National Forests, National Parks, BLM public lands, National Wildlife Refuges and the Bureau of Indian Affairs have used the same frequencies since the federal VHF High band was put in place in the 1950's. Sure there were numerous modifications in that time frame, but some units I know of used the same frequencies since the 1960's and have only been changing those in the last 20 years. The big change and what is driving much of our discussions over frequency assignments in the last 5-10 years, is the 2019 National Telecommunications and Information Administration (NTIA) directive that reallocated the 162-174 band into specific blocks for repeater inputs (162-166.4875), simplex (166.5000-169.4875) and repeater outputs (169.5000-173.9875). The federal UHF band, 406-420) band was reallocated around the time of the 2005 narrowband directive for federal agencies. On wildland fires UHF is only used for repeater linking, remote base control and incident camp nets. Some other federal agencies use this band for their primary on the ground activities. Once the reallocation changes have been made to comply with the 2019 directive you won't see as much change in the future.

The VHF-AM frequencies can change from time to time because the FAA is in charge of those, not the , which takes the FCC role in federal government communications regulation. The FAA tries to keep the same assignments from year to year, but has other issues that don't always make that possible. The air attack base frequency of 123.975 has been around for a very long time, but in the last 10-15 years some bases and sometimes all the bases in a state have been changed to other frequencies. These frequency assignments appear to be permanent in the last 5-10 years. The FAA gives NIFC some AM air to air frequencies each year to use on incidents, but these are subject to annual changes also.

NIFC has 5 nationwide frequencies for Air to Air Tactics (FM) and Air to Ground use on nationally managed incidents, i.e. those using Type I and Type II Incident Management Teams (IMT's). There is a delay to get an Air Tactics (AM) frequency for incidents from the FAA, but has these to be able to put them in use immediately. This also gives them the option to use them for air to ground use also, if one of the national air to ground frequencies can't be used. This is not common as air to ground assignments from the national list can be used on incidents when not assigned to the local area.

There are other frequencies used on large, nationally managed incidents that will change, not only annually, but sometimes for each nationally managed incident in the same area. When all of the other above frequencies have been exhausted due to multiple incidents occurring in the same area, NIFC has special authorization to use FM frequencies authorized for all federal agencies that they are not using at the time of the incident. This authorization is not delegated below the NIFC level. These are the mystery frequencies on incidents and they are primarily used for the command repeaters and are sometimes difficult for hobbyists to determine. They can be used for air to ground in some cases. Rarely are they used for tacticals as simplex use does not carry long distances. Sometimes these are used for many years, even with the same command frequency identifier, but this is up to chance. A federal agency may change or expand one of its systems at any time, so new frequencies are popping up all the time. Some people have access to the communications plan developed for each incident and post those frequencies on RR threads. Sometimes we have to do some searches and hopefully someone that does posts what they have found.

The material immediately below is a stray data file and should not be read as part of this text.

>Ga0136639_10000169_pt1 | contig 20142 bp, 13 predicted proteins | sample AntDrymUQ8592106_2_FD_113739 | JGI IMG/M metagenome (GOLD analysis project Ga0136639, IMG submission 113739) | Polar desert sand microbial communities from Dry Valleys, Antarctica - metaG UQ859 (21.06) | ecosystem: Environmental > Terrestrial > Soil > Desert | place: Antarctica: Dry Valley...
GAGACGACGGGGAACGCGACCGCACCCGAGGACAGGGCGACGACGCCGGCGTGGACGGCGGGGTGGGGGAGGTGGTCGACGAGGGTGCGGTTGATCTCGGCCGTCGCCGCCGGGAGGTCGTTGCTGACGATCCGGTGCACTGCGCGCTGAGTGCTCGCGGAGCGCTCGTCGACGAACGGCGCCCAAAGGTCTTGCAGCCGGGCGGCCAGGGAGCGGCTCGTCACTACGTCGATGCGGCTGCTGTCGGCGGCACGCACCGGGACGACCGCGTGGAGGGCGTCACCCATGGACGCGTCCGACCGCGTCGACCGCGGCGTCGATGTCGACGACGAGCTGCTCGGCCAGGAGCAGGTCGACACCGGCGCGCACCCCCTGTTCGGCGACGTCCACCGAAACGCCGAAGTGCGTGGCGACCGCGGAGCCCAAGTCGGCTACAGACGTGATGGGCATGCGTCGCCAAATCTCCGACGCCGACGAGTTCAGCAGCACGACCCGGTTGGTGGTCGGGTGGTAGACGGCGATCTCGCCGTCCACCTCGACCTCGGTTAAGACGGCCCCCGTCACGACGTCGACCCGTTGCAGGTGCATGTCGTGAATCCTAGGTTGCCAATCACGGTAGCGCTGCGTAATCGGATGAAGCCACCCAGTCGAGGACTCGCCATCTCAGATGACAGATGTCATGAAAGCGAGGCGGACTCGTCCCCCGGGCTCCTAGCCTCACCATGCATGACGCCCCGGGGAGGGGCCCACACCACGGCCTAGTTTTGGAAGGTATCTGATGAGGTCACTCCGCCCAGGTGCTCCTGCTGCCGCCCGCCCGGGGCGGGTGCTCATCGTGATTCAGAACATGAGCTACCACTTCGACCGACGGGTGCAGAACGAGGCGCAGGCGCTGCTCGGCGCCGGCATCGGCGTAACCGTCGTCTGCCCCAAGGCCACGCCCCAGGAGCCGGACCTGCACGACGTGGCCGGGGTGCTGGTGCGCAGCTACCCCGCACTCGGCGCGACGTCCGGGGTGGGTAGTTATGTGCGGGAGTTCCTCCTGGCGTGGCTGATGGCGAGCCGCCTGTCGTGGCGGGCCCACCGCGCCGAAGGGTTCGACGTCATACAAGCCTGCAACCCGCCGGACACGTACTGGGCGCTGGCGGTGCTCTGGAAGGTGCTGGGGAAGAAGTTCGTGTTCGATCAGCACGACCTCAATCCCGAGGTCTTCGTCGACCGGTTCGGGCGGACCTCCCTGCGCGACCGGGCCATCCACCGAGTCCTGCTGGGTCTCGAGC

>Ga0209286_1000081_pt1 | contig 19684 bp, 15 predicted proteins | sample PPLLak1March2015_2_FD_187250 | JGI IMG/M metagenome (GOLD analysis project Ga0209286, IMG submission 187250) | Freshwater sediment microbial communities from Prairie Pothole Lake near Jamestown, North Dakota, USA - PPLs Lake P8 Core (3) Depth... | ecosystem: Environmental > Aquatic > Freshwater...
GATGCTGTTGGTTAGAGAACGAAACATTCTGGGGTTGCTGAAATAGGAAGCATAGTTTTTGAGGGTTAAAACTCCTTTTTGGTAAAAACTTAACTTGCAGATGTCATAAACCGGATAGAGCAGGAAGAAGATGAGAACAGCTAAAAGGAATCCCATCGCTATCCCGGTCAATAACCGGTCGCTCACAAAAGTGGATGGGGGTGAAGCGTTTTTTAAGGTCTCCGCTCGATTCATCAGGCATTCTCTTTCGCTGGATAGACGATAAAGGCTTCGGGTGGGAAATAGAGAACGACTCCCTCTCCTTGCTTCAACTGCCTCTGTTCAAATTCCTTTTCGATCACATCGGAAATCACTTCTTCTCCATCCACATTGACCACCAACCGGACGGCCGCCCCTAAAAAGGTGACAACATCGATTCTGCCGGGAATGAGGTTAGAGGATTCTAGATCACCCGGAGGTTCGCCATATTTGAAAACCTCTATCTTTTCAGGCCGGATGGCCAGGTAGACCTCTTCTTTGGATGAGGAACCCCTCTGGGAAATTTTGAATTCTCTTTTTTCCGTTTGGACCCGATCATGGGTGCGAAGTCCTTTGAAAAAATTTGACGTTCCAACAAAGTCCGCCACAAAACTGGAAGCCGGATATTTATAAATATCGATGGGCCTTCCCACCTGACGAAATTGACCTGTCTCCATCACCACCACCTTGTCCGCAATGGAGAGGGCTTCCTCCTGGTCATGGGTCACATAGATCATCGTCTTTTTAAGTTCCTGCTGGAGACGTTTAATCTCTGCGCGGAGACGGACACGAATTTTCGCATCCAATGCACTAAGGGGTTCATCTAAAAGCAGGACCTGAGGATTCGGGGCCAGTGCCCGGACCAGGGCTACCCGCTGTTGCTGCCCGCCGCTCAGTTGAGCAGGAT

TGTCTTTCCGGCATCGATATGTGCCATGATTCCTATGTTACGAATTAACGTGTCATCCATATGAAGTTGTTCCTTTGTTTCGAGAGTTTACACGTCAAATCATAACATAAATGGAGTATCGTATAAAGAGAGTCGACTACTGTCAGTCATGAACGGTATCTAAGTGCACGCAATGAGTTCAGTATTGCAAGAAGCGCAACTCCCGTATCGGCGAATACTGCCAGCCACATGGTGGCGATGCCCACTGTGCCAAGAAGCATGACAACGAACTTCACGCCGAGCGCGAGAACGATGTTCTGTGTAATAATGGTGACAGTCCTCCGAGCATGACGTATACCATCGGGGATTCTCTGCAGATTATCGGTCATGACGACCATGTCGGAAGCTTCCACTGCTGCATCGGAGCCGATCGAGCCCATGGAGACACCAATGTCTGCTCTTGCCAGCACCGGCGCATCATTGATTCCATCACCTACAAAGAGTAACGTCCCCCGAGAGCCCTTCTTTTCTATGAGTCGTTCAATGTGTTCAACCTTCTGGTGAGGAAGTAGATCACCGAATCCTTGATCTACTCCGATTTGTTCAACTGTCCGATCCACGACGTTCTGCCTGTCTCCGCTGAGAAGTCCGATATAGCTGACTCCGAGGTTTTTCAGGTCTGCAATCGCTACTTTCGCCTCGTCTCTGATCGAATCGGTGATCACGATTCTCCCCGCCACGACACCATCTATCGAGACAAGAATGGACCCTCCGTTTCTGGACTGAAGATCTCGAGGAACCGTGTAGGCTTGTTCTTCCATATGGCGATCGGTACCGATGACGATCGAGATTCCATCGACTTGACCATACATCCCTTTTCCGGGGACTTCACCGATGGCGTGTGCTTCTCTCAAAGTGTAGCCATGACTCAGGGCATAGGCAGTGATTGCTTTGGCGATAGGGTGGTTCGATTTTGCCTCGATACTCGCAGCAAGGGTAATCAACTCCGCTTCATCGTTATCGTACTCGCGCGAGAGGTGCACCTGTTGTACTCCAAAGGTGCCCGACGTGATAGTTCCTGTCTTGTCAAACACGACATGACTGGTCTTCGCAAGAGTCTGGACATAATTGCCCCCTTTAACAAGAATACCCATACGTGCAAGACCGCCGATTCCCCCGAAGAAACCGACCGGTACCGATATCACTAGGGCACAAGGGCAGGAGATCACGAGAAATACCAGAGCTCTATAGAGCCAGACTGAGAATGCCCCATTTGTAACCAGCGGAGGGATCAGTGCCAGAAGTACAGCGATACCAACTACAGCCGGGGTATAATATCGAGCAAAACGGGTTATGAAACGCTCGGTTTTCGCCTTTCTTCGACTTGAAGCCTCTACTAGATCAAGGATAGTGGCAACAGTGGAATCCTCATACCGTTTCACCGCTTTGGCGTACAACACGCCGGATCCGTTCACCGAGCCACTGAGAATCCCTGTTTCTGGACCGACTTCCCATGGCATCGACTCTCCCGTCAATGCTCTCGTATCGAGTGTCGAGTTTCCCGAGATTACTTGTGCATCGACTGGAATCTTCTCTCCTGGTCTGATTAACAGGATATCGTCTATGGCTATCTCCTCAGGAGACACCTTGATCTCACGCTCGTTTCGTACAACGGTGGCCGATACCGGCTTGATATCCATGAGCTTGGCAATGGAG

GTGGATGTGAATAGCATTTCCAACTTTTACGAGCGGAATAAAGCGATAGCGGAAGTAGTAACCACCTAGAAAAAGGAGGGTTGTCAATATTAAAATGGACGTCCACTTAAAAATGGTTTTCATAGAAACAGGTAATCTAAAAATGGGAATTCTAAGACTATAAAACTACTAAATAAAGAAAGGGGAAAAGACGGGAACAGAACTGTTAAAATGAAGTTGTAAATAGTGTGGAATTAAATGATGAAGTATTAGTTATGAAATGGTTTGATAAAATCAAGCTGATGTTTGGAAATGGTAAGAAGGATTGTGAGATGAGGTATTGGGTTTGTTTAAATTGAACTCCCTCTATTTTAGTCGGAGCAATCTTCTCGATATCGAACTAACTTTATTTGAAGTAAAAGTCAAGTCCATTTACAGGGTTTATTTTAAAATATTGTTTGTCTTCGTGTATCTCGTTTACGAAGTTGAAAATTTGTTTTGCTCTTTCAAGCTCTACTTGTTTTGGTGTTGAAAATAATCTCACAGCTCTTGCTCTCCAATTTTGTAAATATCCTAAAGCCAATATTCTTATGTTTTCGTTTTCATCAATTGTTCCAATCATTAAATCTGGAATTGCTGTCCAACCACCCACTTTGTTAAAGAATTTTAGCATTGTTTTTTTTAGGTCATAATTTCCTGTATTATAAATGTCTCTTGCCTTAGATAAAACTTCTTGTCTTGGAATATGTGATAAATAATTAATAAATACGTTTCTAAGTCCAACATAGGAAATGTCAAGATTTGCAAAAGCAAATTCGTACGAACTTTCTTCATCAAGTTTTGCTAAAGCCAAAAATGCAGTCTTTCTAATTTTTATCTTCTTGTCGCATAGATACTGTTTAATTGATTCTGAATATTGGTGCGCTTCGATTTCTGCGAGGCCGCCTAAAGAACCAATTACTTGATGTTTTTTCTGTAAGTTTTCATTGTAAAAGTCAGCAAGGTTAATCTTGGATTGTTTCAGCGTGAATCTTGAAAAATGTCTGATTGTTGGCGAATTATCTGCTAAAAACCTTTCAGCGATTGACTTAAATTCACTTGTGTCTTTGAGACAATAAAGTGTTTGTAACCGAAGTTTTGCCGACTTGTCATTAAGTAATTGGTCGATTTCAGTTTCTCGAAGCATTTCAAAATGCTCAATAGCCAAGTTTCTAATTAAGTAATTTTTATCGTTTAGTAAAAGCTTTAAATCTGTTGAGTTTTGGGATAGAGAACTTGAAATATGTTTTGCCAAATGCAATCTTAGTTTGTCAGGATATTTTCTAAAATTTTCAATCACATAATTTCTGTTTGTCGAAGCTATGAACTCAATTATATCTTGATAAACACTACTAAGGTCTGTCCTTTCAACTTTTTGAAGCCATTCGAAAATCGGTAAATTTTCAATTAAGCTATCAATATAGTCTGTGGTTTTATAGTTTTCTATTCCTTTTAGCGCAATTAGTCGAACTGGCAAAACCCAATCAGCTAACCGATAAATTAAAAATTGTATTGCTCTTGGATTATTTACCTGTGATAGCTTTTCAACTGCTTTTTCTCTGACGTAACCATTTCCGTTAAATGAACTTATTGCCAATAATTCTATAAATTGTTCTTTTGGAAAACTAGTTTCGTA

The last paragraph is the only time your statement "there are very few fixed frequency assignment there, it changes every season and every fire" is completely valid. In fact, for a lot of large, nationally managed fires, fixed frequency assignments are those used most often. NIFC prefers to use their system before assigning other frequencies. For the initial attack period of fires and those that are managed with locally organized Type III IMT's use local nets. These teams use locally assigned nets. Some national forests have set up fire nets, such as the Tonto NF, which has 2 of them. In California nearly every NF has a "Service Net," which can be used as a command for Type III incidents.

I have access to a few sources where I can get official frequency use information. Some of it comes from official guides and some sources are human. I try to share this information as much as possible. I sometimes have trouble with database administrators in having those frequencies listed correctly. Many federal pages on the database and the NIFC system page on the "Nationwide Frequencies" section of the database need work. I'm getting older and slower so I'm not caught up with the submissions I need to make. I also worked for the U.S. Forest Service during my primary career in 4 western states. I was assigned to 108 fires and was an investigator for claims and employee misconduct. I was sent to many other national forests as an investigator. The fires were on USFS, NPS, BLM, BIA state and local jurisdictions. Some fires were very small and only involved myself and 1-3 hours and some were huge such as Yellowstone in 1988 for 5 weeks. Most of these were on the line assignments and others for command post assignments. I had access to and used the incident comm plan on all of them.

Lastly I like your comment about technology becoming more complex and harder for us. One thing I can't keep up with is all the abbreviations and monikors. They are used everywhere and have become very prevalent on the internet. So maybe you will understand that your statement of " but the added issue of things like OTAP and FPP of radios makes things change quickly" is Greek to me. I try to spell out all abbreviations when I use them in posts. I learned that this is a requirement for all scientific and technical writing. It isn't just something I learned in high school and college long ago, 1970 or 1971 if memory serves me, but is a current requirement as well. I have a huge issue with the number of undefined abbreviations shown on the database. We all need to understand what we are hearing, not just that we are hearing it.